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facts which have never been disputed, especially the extraordinary favour which was certainly exhibited by Alexander to the Jews. We shall only add, that the minutiæ of the story are in perfect keeping with the Macedonian's character, and harmonize completely with incidental statements of historians which have no direct reference to this event. Here, as elsewhere, Dr. Hengstenberg goes into a learned and minute investigation of the subject.
Another argument is founded on 1 Maccab. ii. 59, 60. where facts recorded by this Prophet are alluded to. One or two other arguments are built upon certain minute criticisms of the Septuagint and the first book of Maccabees, of which we can only say, that, such as they are, they lead directly to the same conclusion as those already stated, viz: that before the time of the Maccabees, our book of Daniel was in circulation.
5. Besides the external evidence already glanced at, there is internal evidence no less conclusive.
As such we may mention the peculiarities of the language. Every biblical student is aware, that the book of Daniel is composed partly in Hebrew, and partly in Chaldee. On this fact Bertholdt built his foolish theory of a plurality of writers, a theory disproved by the simple circumstance that the change of dialect takes place in the midst of indivisible passages. It is evident, indeed, to every scholar who examines the original, that some one must have written it, to whom the two languages were equally familiar. Now this agrees exactly with the history of Daniel, whose native tongue was Hebrew, but who was compelled, by his early captivity, and his official situation, to become familiar with the other dialect. This happy coincidence might seem sufficient, but our author carries out the proof still further, by a nice examination of the Prophet's Chaldee diction. He states it as the result of his personal researches, not only that the Chaldee of this book is so full of Hebraisms, that it could not have been written, as has been asserted, at a time when Hebrew had been wholly superseded, in the usage of the Jews, by the language of their conquerors—but also, that it approaches vastly nearer to the Chaldee used by Ezra, than to that in which the Targums are composed. This is the substance of the argument. The minor disquisitions into which it leads the author, though by no means without interest and value, we of course must let alone..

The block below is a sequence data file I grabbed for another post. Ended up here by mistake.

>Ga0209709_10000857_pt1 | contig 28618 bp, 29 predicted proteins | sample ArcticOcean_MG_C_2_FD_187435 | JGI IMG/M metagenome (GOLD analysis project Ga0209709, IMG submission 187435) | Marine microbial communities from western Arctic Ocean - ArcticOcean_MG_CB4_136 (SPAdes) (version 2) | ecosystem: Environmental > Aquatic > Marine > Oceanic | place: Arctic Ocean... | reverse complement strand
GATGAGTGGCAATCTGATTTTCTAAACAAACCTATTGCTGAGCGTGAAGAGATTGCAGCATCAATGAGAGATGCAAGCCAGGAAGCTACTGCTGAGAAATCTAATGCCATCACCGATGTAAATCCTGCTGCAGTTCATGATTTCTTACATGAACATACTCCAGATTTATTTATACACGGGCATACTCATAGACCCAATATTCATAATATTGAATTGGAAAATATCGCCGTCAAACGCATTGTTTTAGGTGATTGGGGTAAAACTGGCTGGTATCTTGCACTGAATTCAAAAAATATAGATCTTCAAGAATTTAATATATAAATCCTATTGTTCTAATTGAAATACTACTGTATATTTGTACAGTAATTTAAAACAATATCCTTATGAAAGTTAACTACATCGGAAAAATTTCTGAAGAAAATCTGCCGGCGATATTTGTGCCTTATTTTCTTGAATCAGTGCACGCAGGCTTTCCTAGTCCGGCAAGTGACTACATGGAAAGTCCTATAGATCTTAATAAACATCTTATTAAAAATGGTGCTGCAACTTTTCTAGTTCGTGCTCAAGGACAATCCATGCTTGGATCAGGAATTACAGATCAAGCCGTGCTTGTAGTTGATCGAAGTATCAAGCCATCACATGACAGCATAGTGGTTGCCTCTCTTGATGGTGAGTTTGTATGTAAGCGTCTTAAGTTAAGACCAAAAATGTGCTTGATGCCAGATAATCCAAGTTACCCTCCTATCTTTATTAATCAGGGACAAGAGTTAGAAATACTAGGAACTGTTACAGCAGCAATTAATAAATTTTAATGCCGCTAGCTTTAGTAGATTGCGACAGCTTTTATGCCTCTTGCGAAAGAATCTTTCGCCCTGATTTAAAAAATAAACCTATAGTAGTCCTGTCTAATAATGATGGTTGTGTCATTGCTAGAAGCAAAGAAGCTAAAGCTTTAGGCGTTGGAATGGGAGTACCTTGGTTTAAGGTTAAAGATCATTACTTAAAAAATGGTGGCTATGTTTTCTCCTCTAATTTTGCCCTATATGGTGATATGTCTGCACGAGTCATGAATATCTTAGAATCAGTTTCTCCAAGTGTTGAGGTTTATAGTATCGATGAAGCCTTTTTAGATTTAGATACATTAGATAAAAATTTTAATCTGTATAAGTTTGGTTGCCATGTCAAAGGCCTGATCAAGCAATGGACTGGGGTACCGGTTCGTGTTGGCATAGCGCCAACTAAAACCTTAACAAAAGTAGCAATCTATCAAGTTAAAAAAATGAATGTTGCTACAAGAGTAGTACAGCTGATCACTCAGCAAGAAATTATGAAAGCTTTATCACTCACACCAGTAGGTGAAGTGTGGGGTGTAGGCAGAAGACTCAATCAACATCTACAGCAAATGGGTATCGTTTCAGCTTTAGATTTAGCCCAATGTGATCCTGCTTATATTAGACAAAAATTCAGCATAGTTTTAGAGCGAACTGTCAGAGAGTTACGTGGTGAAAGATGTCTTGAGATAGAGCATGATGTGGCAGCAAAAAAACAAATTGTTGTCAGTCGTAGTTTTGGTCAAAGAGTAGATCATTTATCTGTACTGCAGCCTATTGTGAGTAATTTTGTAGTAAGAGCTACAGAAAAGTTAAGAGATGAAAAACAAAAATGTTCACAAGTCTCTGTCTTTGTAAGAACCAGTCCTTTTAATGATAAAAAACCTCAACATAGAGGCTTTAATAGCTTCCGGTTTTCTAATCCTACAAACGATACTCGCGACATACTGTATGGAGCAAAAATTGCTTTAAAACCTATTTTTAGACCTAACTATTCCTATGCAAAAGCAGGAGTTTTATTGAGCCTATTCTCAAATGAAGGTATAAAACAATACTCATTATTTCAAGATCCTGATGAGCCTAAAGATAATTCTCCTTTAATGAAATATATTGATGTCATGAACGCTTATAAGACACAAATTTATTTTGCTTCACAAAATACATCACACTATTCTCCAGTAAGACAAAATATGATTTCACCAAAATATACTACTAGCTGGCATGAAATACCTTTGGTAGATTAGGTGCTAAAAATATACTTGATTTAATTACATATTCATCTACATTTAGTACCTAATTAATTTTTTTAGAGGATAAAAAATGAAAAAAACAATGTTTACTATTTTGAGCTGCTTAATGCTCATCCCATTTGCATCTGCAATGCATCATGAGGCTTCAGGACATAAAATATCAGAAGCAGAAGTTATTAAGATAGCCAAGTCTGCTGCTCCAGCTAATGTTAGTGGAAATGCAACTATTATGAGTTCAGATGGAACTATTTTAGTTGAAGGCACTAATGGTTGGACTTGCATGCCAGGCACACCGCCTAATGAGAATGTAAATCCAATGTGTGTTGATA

6. The next item of internal evidence is the extraordinary accuracy which this book exhibits in its historical statements and allusions. We shall merely hint at some of the specifications given by our author in detail.
The first chapters represent Daniel as having attained, while yet a young man, an extensive reputation for extraordinary wisdom and devotion to his God. How satisfactorily does this explain the language of Ezekiel, his contemporary and an older man. “Son of man, when the land sinneth against me, &c. though these three men, Noah, Daniel, and Job, were in it, they should deliver but their own souls by their righteousness, said the Lord God.” (Ezek. xiv. 13, 14.) “Son of man, say unto the Prince of Tyrus, thus saith the Lord God, because thine heart is lifted up, and thou hast said I am a God, &c. thou art wiser than Daniel; there is no secret that they can hide from thee." (xxviii. 2, 3.) Can this praise be accounted for in any other way, than by supposing just such facts as are recorded in the Book of Daniel?
The truth with which the characters of certain kings are drawn, deserves attention. The last king of Babylon is represented by Xenophon as an effeminate, but cruel and impious voluptuary, who put a man to death, because he missed his aim in hunting, and was guilty of innumerable other cruelties; who despised the deity, and spent his time in riotous debauchery, but was at heart a coward. Is not this Belshazzar? The same historian represents Cyaxares as weak and pliable, but of a cruel temper, easily managed for the most part, but ferocious in his anger. Is not this Darius* --the same Darius who allowed his nobles to make laws for him, and then repented-suffered Daniel to be cast into the lion's den, and then spent a night in lamentation, and at last, in strict conformity with Xenophon's description, condemned to death, not only his false counsellors, but all their wives and children?